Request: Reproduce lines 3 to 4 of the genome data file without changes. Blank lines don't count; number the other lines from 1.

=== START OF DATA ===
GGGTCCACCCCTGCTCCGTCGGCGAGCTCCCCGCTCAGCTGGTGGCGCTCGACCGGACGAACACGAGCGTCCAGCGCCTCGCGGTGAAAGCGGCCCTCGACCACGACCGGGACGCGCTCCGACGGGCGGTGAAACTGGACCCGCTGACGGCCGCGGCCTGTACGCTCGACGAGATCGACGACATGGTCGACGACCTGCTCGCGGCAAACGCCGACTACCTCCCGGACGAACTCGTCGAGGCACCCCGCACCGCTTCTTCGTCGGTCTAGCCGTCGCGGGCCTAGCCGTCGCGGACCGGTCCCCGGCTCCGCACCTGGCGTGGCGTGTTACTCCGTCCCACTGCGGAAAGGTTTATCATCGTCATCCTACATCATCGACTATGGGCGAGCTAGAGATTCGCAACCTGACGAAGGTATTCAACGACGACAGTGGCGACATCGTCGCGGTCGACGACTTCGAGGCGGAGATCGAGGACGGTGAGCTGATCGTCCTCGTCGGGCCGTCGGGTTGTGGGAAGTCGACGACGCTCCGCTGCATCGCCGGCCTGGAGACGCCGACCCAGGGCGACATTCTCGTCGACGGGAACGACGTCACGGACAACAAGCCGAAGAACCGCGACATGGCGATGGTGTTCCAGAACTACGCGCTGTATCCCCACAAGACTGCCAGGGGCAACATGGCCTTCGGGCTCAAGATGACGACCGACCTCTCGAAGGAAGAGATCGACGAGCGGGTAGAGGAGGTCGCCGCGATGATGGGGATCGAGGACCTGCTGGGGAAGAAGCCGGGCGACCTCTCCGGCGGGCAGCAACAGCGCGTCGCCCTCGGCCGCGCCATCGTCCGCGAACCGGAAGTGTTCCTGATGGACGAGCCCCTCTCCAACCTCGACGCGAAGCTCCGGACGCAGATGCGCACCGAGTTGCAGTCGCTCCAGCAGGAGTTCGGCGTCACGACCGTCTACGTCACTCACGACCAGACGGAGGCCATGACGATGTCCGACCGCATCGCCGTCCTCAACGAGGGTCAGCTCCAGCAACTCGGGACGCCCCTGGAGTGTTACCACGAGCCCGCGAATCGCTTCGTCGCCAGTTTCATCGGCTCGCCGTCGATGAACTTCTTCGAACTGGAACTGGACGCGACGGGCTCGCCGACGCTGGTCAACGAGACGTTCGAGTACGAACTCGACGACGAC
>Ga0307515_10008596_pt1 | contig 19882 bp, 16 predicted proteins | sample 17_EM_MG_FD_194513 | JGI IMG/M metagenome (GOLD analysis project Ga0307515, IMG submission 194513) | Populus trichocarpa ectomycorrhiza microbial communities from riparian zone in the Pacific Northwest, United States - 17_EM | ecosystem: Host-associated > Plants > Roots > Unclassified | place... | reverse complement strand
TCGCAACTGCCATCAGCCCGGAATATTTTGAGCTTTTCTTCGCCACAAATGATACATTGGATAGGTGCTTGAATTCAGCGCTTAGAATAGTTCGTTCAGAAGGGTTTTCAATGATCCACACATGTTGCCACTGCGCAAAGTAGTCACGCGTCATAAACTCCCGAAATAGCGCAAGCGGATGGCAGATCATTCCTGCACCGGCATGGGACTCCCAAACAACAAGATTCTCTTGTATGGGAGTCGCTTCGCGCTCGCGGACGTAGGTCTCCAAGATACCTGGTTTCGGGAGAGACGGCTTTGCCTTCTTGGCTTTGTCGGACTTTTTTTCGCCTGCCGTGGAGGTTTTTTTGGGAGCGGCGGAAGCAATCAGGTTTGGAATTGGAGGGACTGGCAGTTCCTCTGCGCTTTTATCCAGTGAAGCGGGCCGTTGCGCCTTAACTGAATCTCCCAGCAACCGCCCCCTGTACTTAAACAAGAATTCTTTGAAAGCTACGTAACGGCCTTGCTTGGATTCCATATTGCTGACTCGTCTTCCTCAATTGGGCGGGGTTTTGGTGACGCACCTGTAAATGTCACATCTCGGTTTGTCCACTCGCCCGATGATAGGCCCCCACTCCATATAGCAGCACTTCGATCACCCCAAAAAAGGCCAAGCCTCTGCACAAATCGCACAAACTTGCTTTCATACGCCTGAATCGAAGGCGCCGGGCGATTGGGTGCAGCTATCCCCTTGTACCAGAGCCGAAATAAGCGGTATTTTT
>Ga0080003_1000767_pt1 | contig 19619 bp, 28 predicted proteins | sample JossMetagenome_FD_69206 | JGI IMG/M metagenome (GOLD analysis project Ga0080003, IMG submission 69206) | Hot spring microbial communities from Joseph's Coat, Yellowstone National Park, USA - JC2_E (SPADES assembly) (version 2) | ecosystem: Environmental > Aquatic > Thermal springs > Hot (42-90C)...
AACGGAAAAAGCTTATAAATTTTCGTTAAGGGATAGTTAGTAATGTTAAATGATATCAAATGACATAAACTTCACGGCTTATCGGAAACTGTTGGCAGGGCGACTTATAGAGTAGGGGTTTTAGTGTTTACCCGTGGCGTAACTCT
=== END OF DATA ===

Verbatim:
TCGCAACTGCCATCAGCCCGGAATATTTTGAGCTTTTCTTCGCCACAAATGATACATTGGATAGGTGCTTGAATTCAGCGCTTAGAATAGTTCGTTCAGAAGGGTTTTCAATGATCCACACATGTTGCCACTGCGCAAAGTAGTCACGCGTCATAAACTCCCGAAATAGCGCAAGCGGATGGCAGATCATTCCTGCACCGGCATGGGACTCCCAAACAACAAGATTCTCTTGTATGGGAGTCGCTTCGCGCTCGCGGACGTAGGTCTCCAAGATACCTGGTTTCGGGAGAGACGGCTTTGCCTTCTTGGCTTTGTCGGACTTTTTTTCGCCTGCCGTGGAGGTTTTTTTGGGAGCGGCGGAAGCAATCAGGTTTGGAATTGGAGGGACTGGCAGTTCCTCTGCGCTTTTATCCAGTGAAGCGGGCCGTTGCGCCTTAACTGAATCTCCCAGCAACCGCCCCCTGTACTTAAACAAGAATTCTTTGAAAGCTACGTAACGGCCTTGCTTGGATTCCATATTGCTGACTCGTCTTCCTCAATTGGGCGGGGTTTTGGTGACGCACCTGTAAATGTCACATCTCGGTTTGTCCACTCGCCCGATGATAGGCCCCCACTCCATATAGCAGCACTTCGATCACCCCAAAAAAGGCCAAGCCTCTGCACAAATCGCACAAACTTGCTTTCATACGCCTGAATCGAAGGCGCCGGGCGATTGGGTGCAGCTATCCCCTTGTACCAGAGCCGAAATAAGCGGTATTTTT
>Ga0080003_1000767_pt1 | contig 19619 bp, 28 predicted proteins | sample JossMetagenome_FD_69206 | JGI IMG/M metagenome (GOLD analysis project Ga0080003, IMG submission 69206) | Hot spring microbial communities from Joseph's Coat, Yellowstone National Park, USA - JC2_E (SPADES assembly) (version 2) | ecosystem: Environmental > Aquatic > Thermal springs > Hot (42-90C)...